• Smith notes such characteristics are “uniquely acceptable” during wartime,  “when relocation and even death loom large in the future” and relationships must blossom “to endure separation” (167-8).
          • Tolkien himself addressed criticism of the speed of Éowyn and Faramir’s relationship, writing, “In my experience feelings and decisions […] ripen very quickly in times of great stress” (qtd in. 163).
        • Éowyn initially expresses reluctance to accept Faramir’s interest. Smith attributes this to “the idealistic faithfulness of the war bride-left-behind [doing] battle with the readiness of the foreign war bride” (168). Éowyn has already been impressed by soldier Aragorn, but uncertainty and absence lies with him, so she accepts Faramir in his stead (as foreign war brides did with their suitors). 
        • Another characteristic of the foreign war bride and her soldier is the “approval of fellow men-at-arms to make marriage possible” (168). Éowyn and Faramir’s union plays out amongst and with the support of those who have just returned from battle.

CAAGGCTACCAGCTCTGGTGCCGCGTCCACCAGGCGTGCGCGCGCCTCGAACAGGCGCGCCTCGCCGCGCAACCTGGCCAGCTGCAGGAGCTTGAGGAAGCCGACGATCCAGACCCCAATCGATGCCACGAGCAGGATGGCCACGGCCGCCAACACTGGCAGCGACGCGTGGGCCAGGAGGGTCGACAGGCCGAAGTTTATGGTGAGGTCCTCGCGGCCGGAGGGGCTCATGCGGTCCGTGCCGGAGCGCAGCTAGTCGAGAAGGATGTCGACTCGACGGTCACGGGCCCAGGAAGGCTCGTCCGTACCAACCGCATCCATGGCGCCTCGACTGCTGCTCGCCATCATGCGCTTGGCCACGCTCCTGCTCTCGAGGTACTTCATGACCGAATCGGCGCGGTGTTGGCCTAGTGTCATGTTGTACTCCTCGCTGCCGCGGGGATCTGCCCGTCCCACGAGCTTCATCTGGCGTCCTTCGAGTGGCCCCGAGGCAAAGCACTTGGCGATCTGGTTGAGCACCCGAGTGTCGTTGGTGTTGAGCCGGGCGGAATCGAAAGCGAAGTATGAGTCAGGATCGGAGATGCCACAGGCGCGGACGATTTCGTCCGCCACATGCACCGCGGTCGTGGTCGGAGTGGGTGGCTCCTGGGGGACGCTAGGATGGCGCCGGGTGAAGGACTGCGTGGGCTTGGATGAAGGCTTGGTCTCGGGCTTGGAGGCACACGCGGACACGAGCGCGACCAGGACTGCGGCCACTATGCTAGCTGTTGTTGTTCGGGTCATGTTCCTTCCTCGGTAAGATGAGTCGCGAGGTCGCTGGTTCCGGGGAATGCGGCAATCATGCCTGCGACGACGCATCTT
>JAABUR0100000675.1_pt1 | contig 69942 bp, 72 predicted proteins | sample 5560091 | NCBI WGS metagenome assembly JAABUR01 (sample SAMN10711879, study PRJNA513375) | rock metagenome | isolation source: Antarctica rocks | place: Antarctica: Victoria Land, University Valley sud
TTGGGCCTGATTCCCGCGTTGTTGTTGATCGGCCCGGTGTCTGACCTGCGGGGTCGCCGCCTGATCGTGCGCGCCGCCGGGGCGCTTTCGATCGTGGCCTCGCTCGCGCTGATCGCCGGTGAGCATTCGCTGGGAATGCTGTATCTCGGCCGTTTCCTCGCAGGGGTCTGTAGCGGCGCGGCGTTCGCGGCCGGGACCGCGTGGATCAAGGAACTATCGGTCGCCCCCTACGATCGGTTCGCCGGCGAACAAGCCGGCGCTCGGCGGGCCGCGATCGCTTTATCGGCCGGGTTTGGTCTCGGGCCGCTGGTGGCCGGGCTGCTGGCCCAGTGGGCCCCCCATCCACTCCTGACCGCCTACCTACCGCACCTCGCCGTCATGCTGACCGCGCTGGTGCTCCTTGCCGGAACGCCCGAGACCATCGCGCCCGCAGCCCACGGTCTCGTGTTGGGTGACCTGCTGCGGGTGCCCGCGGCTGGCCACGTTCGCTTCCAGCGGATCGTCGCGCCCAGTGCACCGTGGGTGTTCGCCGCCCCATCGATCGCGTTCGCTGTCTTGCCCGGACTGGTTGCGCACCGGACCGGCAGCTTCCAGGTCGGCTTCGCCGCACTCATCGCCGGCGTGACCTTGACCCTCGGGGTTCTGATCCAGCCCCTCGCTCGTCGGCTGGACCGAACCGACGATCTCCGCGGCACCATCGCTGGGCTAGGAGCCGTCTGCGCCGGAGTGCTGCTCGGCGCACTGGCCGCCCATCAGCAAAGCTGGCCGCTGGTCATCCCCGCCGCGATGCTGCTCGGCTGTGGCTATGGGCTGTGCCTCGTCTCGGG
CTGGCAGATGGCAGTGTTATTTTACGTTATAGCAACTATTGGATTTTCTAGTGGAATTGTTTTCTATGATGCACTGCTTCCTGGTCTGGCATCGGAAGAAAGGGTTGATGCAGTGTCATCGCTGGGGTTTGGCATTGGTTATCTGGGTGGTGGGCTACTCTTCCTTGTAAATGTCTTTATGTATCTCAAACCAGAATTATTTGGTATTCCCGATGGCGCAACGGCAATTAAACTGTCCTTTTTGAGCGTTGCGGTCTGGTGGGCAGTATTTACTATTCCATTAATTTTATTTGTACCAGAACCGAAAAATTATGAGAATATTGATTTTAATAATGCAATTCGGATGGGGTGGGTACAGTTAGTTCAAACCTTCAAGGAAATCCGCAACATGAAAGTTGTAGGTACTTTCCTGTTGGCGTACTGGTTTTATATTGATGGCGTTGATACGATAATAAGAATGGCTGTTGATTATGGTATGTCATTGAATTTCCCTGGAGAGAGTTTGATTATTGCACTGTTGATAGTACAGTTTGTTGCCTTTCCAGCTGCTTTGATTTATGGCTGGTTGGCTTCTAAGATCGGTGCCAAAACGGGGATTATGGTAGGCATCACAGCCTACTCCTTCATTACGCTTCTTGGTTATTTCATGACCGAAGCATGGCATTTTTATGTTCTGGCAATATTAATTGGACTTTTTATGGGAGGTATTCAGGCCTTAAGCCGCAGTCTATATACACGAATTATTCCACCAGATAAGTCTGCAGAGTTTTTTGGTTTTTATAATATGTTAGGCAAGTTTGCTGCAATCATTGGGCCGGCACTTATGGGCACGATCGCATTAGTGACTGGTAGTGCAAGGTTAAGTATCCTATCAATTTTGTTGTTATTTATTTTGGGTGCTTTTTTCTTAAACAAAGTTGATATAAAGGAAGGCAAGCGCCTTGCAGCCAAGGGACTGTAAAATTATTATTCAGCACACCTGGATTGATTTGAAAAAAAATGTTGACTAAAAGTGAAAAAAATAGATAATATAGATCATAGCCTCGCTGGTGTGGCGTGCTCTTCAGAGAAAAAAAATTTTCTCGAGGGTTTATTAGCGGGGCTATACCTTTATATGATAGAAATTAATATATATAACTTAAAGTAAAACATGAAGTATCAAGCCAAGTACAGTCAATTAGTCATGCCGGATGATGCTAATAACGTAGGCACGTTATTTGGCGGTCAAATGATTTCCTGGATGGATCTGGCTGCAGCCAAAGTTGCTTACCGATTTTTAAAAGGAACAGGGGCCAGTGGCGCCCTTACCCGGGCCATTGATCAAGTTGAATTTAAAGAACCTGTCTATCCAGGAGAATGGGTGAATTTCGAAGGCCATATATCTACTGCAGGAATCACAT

• Perhaps the most distinguishing aspect of the foreign war bride is the process of assimilation she must undergo, both into her husband’s family and a foreign culture (169).
          • Éowyn sharply observes her potentially difficult situation when she says, “Then must I leave my own people, man of Gondor? And would you have  your  proud  folk  say  of  you:  ‘There  goes  a  lord  who  tamed  a  wild shieldmaiden  of  the  North!  Was  there  no  woman  of  the  race  of  Númenor  to  choose?’” (qtd in. 170)